Bilingual Language Production: A Tale About Interference Resolution in Different Linguistic Contexts

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One of the main differences between monolingual and bilingual language production is that during the latter word representations of both languages become activated. This parallel language activation is assumed to result in cross-language interference, which can hamper bilingual language production. Bilinguals handle this challenge by implementing language control, a process used to minimize cross-language interference during bilingual language production and to select words in the appropriate language. In this chapter, we discuss theoretical concepts and empirical
findings (i.e., asymmetrical switch costs, reversed language dominance, and language mixing costs) regarding language control in different linguistic contexts (i.e., single language, dual language, and dense code-switching contexts). Next to a discussion of how language control differs in specific linguistic contexts, we also highlight several issues that still need to be addressed in the language control literature.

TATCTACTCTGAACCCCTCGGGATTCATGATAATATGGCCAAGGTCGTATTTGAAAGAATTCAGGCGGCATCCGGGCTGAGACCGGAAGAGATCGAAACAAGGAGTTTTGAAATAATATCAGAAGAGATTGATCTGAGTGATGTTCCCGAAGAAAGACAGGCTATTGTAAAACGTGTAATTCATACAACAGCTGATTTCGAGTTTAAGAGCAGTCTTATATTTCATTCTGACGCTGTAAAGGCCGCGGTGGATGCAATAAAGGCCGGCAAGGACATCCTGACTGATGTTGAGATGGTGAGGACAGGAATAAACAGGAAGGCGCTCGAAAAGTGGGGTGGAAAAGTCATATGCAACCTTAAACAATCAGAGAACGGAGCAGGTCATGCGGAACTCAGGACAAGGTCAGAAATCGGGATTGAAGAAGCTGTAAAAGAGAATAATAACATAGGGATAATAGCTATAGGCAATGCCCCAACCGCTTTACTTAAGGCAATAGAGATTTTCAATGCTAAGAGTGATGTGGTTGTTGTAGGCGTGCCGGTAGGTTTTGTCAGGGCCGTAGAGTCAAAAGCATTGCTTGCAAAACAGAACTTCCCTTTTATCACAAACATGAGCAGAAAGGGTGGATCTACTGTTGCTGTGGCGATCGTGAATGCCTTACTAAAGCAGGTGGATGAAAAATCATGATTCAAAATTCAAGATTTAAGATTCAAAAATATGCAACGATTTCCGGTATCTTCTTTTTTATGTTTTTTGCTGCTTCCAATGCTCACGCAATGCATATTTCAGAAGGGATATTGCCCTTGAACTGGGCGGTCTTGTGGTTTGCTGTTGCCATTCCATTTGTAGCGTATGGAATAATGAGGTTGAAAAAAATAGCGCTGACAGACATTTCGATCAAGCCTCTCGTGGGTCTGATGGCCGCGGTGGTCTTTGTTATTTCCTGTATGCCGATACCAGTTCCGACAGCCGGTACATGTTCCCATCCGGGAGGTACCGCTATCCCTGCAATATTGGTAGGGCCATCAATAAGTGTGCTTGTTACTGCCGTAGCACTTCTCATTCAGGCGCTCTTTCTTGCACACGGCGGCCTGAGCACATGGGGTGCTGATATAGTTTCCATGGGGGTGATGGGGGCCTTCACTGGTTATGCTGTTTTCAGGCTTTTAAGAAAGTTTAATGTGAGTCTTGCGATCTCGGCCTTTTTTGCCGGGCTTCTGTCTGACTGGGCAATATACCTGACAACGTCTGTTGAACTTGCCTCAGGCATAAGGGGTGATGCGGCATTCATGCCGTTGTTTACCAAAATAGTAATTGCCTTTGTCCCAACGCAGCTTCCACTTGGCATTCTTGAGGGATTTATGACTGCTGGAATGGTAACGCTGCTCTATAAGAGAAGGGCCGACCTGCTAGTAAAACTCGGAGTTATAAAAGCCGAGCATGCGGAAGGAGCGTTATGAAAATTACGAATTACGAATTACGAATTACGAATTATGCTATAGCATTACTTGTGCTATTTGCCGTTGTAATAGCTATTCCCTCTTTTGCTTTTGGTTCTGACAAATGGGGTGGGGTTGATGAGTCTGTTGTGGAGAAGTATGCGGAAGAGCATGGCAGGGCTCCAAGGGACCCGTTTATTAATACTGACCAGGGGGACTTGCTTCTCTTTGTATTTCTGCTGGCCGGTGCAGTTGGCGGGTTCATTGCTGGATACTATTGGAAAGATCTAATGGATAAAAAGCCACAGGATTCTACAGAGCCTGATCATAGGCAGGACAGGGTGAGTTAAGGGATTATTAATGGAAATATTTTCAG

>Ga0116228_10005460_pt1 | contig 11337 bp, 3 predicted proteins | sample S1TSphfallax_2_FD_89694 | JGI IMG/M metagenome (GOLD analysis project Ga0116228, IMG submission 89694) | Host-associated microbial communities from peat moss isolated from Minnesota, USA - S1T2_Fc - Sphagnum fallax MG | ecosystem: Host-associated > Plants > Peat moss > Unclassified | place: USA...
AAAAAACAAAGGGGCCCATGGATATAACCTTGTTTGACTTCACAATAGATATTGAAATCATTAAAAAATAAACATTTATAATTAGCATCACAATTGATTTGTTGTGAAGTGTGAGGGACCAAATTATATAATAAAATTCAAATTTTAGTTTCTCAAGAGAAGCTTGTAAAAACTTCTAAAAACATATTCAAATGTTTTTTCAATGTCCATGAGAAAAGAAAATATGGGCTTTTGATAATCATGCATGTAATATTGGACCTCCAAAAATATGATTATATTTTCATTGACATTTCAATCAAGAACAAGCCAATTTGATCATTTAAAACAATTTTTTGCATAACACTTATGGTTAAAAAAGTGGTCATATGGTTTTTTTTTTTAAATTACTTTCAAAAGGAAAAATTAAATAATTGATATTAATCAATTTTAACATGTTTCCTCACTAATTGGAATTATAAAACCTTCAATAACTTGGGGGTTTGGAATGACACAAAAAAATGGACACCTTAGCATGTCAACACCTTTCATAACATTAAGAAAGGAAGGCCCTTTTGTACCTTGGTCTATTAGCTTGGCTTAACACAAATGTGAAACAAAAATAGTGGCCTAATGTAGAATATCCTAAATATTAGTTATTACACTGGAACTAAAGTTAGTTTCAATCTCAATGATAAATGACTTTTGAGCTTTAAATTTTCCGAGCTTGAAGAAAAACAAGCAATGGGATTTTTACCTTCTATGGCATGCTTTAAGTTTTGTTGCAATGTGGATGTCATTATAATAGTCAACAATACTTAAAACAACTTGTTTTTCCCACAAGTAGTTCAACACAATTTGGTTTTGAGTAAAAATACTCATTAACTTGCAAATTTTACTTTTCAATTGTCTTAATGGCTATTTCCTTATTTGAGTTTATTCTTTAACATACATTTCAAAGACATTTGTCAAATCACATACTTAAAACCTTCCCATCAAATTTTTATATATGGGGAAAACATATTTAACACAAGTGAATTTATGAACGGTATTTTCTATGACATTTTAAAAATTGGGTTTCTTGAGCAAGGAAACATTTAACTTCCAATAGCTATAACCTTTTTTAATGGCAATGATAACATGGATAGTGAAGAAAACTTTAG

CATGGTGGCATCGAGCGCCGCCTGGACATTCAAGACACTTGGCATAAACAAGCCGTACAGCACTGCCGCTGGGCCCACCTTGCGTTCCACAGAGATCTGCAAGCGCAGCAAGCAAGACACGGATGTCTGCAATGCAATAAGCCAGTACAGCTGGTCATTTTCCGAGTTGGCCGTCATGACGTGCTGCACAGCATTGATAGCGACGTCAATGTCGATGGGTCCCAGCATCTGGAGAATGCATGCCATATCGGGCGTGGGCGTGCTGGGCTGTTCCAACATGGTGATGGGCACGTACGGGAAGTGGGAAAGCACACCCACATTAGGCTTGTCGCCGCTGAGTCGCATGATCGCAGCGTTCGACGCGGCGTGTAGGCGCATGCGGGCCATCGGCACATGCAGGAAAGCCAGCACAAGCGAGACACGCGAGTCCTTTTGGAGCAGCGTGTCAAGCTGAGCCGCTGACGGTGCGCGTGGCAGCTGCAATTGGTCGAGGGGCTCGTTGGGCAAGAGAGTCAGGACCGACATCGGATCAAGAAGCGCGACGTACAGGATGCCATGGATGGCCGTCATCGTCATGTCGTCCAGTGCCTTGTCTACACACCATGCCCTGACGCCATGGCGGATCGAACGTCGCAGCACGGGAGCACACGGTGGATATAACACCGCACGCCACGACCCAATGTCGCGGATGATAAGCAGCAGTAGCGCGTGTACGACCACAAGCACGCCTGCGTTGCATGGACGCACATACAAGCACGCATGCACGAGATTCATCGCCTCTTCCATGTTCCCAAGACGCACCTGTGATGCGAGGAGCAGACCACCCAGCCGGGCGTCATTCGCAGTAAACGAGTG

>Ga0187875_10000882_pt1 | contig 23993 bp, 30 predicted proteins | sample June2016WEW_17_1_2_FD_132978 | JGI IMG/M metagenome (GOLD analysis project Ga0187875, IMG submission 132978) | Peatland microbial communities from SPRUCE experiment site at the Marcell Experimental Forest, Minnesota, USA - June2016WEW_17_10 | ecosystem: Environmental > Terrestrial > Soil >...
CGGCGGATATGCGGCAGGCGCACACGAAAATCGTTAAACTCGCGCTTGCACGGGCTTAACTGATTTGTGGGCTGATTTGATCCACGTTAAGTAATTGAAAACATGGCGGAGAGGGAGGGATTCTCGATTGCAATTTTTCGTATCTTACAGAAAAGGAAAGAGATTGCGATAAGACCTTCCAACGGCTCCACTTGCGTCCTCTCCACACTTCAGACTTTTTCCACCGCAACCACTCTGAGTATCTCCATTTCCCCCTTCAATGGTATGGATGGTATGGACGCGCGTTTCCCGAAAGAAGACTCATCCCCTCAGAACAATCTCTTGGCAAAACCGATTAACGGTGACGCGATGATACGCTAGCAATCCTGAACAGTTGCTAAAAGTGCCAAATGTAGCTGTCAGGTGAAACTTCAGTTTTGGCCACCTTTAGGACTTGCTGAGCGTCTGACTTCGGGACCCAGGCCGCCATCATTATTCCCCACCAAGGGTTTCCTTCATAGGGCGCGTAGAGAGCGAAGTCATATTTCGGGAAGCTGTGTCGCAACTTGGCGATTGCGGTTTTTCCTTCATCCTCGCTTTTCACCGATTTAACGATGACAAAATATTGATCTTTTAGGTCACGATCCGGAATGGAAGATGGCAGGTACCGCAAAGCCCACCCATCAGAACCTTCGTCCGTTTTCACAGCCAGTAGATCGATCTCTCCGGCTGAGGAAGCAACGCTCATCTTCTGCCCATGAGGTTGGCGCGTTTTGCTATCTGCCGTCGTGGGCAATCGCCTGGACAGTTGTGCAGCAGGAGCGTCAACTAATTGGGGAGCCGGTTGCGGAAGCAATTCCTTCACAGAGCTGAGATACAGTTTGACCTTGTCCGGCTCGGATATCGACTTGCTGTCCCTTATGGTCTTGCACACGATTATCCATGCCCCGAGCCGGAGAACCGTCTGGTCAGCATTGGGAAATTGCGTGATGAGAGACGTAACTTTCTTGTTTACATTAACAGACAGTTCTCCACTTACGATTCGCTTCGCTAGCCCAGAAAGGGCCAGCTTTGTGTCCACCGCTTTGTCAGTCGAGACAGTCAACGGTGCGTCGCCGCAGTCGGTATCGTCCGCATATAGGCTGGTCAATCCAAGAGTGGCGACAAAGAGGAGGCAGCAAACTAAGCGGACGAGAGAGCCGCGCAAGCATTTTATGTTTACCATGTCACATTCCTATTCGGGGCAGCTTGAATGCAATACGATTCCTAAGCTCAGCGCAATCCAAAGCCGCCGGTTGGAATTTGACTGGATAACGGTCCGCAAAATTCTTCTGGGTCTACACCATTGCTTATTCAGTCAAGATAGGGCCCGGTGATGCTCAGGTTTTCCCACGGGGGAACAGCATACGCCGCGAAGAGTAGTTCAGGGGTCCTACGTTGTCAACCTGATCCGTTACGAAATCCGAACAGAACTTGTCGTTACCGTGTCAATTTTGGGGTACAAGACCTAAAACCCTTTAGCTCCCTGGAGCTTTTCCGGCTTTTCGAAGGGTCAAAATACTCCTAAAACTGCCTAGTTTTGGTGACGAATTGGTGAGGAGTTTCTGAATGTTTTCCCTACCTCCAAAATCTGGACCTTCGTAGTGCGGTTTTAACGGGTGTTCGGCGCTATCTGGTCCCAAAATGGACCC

Original languageEnglish
Title of host publicationLanguage Production
EditorsRobert J. Hartsuiker, Kristof Strijkers
PublisherRoutledge, UK
Number of pages18
ISBN (Electronic)9781003145790
Publication statusPublished - 30 Jan 2023


  • bilingualism
  • language control
  • ecological validity

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